Anth's Computer Cave

Autonomous Trike

Here's a quick look at our latest autonomous vehicle, an electric Trike. It started life as a kid's chopper, but we've cut it down and added an axle from a 4-wheel-motorbike to create a trike that should go anywhere.

This is a multi-purpose vehicle. I'll use it to test autonomous driving concepts like following me on my push bike to carry my stuff. Brett will test it as a large-scale RC car.

We've created a phone-based RC controller program for manual operation, which can work with any Raspberry Pi-based wheeled devices.

You can set maximum speeds and change acceleration and deceleration rates for both the drive and steering motors.

We'll post the code here soon.

We have all the accessories required to bling the trike up, including a working head light and tail light.

The large pieces will also act as enclosures for the electronics to provide a level of splash-proofing from puddles, rain, beer, etc.

The Raspberry Pi and Arduino mount inside the plastic engine, along with the two 12V drive batteries and two Double BTS 7960 motor controllers.

This makes the engine enclosure a self-contained vehicle-control unit that we can easily disconnect and mount to other vehicles we create later.

The trike is powered by an E150 24V scooter motor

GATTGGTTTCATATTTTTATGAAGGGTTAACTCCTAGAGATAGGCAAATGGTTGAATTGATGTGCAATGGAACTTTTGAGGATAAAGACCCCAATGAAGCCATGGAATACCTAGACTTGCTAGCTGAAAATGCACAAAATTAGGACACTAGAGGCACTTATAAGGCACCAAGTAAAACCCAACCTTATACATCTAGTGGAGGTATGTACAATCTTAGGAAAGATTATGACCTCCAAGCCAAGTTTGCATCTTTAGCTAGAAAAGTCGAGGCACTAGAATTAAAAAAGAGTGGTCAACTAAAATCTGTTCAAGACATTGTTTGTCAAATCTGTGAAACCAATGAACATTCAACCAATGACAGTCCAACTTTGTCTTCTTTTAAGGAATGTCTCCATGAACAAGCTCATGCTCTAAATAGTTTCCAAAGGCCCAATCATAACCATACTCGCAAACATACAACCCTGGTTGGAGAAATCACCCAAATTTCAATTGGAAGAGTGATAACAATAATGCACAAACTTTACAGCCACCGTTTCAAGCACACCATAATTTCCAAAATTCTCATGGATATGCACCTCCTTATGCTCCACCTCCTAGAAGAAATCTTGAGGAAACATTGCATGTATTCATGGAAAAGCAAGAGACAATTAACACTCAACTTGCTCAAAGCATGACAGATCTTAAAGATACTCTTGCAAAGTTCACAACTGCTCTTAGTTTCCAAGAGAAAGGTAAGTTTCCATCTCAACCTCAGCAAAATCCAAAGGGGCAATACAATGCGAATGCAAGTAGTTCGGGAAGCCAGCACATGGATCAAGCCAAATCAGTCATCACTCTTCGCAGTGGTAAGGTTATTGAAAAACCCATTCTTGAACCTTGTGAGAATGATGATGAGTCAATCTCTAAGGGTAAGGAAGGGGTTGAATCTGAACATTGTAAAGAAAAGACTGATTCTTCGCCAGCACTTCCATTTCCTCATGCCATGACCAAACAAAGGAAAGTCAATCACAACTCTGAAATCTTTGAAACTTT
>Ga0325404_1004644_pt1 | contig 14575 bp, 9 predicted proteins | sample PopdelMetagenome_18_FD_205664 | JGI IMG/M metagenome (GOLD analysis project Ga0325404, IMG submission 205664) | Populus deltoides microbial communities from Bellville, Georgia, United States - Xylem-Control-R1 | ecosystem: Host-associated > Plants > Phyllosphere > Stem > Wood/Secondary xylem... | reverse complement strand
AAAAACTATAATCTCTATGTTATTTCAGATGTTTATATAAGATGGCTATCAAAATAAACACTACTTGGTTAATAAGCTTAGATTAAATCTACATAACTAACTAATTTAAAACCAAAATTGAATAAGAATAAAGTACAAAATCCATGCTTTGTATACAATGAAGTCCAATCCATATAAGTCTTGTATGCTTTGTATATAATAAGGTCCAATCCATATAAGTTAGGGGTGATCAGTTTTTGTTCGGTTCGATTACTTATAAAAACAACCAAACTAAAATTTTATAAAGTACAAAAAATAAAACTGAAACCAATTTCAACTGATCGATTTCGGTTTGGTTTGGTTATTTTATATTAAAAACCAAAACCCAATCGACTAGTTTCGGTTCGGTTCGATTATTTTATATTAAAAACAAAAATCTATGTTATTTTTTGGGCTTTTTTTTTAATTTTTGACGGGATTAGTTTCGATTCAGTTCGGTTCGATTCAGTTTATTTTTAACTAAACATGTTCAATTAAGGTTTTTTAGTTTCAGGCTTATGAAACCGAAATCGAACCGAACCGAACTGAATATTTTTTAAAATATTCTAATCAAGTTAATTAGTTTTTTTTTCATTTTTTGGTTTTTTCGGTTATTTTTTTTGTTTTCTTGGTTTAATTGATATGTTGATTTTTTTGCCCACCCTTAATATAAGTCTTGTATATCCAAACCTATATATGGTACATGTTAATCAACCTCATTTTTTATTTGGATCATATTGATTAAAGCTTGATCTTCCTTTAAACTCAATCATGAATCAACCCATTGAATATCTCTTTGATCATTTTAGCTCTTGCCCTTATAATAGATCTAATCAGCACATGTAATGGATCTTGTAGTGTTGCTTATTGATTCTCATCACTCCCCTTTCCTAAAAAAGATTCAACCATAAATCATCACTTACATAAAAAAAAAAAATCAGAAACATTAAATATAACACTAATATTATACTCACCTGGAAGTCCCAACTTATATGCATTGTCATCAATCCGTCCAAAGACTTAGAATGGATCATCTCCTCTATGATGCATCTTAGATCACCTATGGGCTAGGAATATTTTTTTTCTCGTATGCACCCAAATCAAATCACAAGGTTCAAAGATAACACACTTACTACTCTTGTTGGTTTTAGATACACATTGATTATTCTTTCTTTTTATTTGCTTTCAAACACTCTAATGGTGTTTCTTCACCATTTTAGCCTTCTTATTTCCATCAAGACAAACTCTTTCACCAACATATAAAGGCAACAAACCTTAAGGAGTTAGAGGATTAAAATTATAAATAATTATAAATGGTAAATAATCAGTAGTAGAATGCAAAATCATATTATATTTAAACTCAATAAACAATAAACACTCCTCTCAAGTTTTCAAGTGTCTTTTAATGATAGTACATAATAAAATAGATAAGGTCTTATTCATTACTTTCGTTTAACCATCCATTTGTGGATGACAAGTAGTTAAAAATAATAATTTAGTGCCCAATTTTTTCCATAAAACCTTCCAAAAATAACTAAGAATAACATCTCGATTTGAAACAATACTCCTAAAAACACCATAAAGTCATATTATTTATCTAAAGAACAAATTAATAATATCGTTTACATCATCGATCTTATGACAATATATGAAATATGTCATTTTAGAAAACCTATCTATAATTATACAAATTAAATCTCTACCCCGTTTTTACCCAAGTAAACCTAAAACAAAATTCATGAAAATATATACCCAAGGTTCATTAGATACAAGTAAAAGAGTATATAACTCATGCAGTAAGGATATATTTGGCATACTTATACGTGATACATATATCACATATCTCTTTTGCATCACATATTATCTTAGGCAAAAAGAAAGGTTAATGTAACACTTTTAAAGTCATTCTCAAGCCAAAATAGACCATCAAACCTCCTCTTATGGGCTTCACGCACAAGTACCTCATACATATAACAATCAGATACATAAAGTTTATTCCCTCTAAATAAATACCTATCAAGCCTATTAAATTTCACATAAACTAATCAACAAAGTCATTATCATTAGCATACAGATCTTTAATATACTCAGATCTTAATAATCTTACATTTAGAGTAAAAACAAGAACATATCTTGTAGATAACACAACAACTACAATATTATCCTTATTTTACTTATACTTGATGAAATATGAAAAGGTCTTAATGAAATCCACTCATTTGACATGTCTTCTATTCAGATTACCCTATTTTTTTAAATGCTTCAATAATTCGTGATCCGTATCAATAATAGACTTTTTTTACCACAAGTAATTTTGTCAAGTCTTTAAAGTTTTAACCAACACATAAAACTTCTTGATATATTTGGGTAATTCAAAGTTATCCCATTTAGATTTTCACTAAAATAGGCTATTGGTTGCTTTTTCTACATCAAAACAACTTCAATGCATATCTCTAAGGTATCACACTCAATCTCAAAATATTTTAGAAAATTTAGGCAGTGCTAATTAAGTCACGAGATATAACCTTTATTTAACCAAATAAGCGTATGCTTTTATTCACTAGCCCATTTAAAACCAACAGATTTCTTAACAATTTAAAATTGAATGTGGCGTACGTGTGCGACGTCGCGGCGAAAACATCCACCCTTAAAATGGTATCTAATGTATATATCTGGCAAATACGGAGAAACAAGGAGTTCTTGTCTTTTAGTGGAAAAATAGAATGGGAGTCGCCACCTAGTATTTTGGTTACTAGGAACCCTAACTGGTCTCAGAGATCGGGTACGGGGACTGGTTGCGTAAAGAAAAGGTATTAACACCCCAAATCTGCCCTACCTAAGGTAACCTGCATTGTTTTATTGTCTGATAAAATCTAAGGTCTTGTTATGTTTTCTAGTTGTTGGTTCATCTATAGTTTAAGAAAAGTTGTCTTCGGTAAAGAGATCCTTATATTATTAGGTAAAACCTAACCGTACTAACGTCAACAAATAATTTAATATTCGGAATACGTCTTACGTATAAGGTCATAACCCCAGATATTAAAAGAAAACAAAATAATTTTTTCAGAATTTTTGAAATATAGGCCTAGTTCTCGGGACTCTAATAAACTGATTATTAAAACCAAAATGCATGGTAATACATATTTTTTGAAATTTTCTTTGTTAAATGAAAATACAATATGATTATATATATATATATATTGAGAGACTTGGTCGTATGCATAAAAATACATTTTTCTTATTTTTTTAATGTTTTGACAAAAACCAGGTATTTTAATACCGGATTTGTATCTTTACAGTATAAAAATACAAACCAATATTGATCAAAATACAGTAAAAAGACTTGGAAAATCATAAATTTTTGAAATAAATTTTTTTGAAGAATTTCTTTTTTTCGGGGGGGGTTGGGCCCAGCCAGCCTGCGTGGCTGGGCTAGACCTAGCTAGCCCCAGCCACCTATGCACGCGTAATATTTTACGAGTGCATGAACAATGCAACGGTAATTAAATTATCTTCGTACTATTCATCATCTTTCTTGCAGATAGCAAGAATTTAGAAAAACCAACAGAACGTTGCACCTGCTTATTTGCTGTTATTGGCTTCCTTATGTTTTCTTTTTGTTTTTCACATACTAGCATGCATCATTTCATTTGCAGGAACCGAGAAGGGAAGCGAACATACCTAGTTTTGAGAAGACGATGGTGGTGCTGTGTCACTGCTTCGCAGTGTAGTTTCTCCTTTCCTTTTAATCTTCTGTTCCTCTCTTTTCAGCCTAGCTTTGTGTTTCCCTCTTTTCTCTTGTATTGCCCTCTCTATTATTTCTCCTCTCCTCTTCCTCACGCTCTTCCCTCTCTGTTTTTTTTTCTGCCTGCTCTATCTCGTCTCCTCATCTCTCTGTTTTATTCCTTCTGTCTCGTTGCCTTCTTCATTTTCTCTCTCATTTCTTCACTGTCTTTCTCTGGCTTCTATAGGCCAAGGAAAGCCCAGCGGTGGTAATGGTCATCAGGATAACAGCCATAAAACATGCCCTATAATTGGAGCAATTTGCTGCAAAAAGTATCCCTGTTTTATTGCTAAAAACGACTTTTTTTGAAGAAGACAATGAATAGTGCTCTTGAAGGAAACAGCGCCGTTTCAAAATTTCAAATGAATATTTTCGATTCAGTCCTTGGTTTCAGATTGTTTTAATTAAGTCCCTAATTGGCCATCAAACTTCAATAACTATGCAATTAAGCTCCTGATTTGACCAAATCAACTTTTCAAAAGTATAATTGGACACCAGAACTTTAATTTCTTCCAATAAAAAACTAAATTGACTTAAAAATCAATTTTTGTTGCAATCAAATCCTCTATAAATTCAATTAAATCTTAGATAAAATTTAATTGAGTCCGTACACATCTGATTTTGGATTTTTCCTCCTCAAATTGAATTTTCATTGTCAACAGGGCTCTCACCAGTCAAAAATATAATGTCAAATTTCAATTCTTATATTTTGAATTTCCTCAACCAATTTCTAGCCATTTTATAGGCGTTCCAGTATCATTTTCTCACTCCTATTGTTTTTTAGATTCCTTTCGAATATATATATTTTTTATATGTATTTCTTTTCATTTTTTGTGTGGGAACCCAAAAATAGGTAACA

This motor is made to push a small adult on a scooter at running pace so it should really drive the lighter trike well. We plan to double the gear ratio and see if we can get about 30Kph out of it.

The motor will mount inside the fake air-box under the seat with just the sprocket protruding

The steering uses a Holden Commodore steering column and wiper motor assembly for a motorized gooseneck.

We've built a potentiometer-based rotary encoder onto the wiper assembly so our computers can know exactly where the front wheel is pointed at all times

This encoder feeds back a voltage to the Arduino that varies with the steering position. With the wheel turned hard left it will read about 1V and full right it will read about 4V, meaning center should be around 2.5V

Stay tuned for more details.





Leave a comment on this article

Leave a comment on this article